For Those Who Want a Fresh Start

(Good News Series – Part 2)

By Lauren M.

“As Jesus went on from there, He saw a man named Matthew sitting at the tax collector’s booth. ‘Follow me,’ He told him, and Matthew got up and followed Him.” (Matt. 9:9, NIV)

Pointless but fun mobile games like “Paper Toss,” where you are given the chance to shoot virtual paper balls into a virtual waste basket, are a hit even now that more and more people use the computer instead of actual paper to create and edit documents. There’s just something that’s so satisfying about tearing off a sheet of paper from a notepad, crumpling it up and tossing it in the trash can once we’ve made too many mistakes while writing on it. And there’s something so refreshing about working with a new blank sheet of paper.

Image courtesy of photosteve101

It’s natural for people with a less than ideal academic, work or even personal history to wish that they could also toss their own records in the garbage bin (or maybe even run them through the shredder). Others tend to judge us based on our past.

Our records can make others prejudiced against us even before they meet us face to face. Our chances of being accepted into a prestigious university are slim if we used to get more Cs and Ds than As and Bs when we were in high school. Our dream jobs might really remain as our jobs only in our dreams if our resumes aren’t impressive enough. And if we have a criminal record? It might be especially difficult for us to rebuild our lives.

Not everyone is willing to give people who’ve had failures and who’ve made mistakes a chance (of course, there are exceptions too – thankfully:) That’s a really good thing for persons like me who are trying to start over again). It’s not always easy to begin all over again.

If we follow Jesus around as He chose His followers, we might scratch our heads in confusion. He was an unconventional leader because he didn’t seem to bother at all with resumes, school transcripts or even criminal records. He handpicked recruits with an utter disregard for their past lives, which were not exactly ideal.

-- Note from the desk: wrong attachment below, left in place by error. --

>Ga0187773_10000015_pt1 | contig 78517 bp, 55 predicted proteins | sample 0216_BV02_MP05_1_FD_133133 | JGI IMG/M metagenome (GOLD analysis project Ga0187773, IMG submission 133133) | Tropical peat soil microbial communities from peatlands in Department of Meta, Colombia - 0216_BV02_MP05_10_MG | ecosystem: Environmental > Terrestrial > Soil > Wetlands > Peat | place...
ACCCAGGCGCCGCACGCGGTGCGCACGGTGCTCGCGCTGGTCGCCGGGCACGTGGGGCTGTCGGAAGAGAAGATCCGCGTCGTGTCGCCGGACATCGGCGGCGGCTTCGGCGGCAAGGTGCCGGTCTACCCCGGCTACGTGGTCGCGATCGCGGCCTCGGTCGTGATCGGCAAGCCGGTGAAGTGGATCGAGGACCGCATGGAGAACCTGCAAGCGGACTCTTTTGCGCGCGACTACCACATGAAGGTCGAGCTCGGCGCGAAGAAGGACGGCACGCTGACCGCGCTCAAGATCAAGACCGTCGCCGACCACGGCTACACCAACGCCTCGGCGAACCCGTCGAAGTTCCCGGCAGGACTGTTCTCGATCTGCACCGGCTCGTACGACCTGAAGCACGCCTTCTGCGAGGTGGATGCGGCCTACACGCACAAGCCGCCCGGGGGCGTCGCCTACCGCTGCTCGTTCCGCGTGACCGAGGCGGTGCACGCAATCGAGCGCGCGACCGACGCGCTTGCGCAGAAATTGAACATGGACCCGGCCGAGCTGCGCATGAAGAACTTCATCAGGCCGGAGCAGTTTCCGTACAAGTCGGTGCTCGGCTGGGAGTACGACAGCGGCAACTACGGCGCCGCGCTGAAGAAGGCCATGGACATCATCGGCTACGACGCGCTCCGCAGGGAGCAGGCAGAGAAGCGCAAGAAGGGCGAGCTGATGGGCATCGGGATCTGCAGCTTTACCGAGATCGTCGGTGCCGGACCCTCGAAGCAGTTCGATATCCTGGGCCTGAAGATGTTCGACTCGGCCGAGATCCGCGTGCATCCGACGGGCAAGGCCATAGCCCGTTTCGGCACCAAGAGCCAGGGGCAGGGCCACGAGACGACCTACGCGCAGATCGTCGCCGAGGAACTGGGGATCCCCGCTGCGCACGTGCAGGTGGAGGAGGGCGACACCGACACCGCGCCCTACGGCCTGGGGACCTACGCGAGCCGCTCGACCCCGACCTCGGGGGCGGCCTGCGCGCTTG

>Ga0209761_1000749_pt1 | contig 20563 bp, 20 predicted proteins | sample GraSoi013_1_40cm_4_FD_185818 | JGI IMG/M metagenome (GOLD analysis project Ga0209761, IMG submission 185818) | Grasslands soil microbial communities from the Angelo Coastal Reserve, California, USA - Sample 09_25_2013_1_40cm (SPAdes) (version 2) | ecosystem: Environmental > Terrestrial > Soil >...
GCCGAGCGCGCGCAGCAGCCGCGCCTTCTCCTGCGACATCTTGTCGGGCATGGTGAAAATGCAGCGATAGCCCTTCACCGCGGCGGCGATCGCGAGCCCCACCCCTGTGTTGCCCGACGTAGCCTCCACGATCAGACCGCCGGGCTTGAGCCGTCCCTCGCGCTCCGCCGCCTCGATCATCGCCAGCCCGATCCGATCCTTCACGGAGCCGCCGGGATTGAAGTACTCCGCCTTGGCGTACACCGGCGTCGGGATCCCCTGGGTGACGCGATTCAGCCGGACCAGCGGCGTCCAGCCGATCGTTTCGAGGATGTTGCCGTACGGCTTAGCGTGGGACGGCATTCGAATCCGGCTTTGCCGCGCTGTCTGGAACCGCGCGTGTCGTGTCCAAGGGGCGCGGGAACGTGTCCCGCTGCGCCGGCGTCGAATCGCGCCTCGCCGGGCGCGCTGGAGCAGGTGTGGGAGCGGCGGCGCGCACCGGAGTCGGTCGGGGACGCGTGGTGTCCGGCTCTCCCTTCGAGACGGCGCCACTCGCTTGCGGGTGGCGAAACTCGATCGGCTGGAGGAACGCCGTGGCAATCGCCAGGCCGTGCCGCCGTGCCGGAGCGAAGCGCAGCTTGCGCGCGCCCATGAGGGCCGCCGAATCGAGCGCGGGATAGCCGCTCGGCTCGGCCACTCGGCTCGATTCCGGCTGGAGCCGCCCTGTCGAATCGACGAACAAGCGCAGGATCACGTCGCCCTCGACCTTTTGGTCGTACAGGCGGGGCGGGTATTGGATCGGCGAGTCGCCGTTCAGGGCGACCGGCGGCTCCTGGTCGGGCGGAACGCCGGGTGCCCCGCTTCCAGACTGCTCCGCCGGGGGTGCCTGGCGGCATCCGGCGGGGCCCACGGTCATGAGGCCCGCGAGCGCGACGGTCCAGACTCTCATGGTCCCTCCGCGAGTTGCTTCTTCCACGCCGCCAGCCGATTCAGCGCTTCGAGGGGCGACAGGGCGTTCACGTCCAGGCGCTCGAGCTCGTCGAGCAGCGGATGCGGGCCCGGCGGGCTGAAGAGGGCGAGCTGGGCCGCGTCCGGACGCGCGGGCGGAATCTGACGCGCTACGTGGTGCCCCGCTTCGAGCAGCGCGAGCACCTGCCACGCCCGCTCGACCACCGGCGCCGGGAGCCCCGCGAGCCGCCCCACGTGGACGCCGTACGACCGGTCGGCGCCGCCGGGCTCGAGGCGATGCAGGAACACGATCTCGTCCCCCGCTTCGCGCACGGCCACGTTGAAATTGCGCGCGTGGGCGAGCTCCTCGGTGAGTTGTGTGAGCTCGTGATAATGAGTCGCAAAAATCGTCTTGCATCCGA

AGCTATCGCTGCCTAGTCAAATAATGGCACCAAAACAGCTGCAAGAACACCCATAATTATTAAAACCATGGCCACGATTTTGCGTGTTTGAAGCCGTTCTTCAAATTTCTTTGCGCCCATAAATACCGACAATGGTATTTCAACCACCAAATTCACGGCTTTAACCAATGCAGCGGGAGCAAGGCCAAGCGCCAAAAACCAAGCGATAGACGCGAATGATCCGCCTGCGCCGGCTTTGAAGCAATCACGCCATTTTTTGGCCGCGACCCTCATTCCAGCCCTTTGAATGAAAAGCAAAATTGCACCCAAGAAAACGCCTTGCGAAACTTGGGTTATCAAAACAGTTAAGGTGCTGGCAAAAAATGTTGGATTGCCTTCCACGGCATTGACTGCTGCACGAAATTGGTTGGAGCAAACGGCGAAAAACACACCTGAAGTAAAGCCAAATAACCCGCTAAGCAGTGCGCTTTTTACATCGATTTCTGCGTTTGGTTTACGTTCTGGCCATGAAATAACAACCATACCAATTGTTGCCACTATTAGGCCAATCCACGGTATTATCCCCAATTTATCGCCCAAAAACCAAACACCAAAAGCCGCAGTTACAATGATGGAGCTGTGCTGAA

Matthew was a tax collector who was despised by his fellows Jews because they considered him a traitor to Israel. Yet Jesus not only asked Matthew to follow Him in spite of his seedy background, He actually invited the man to follow Him while he was still sitting in the tax collector’s booth (Matt. 9:9-11)

Peter was such a brash and hot-headed person that, if he lived during our time, well-meaning people would probably recommend that he attend anger management classes. Yet Jesus chose the impulsive Peter to be one of His apostles and even one of His closest friends (Lk. 6;13:14).

Paul was, in a sense, even worse than Matthew and Peter because he actually had a blood-stained “resume.” He participated in the murder of Stephen the martyr and persecuted many other Christians as well (Acts 7:58, 8:1). Yet Jesus called Paul to be His special servant – precisely while he was on the way to persecute other believers (Acts 9:1-6)!

If we read the gospels, we will become acquainted with even more people with questionable records whom Jesus welcomed as part of His team and as part of His life. No matter how many personal mistakes or failures we wish we could toss in the waste basket, we can have a new beginning in Christ.

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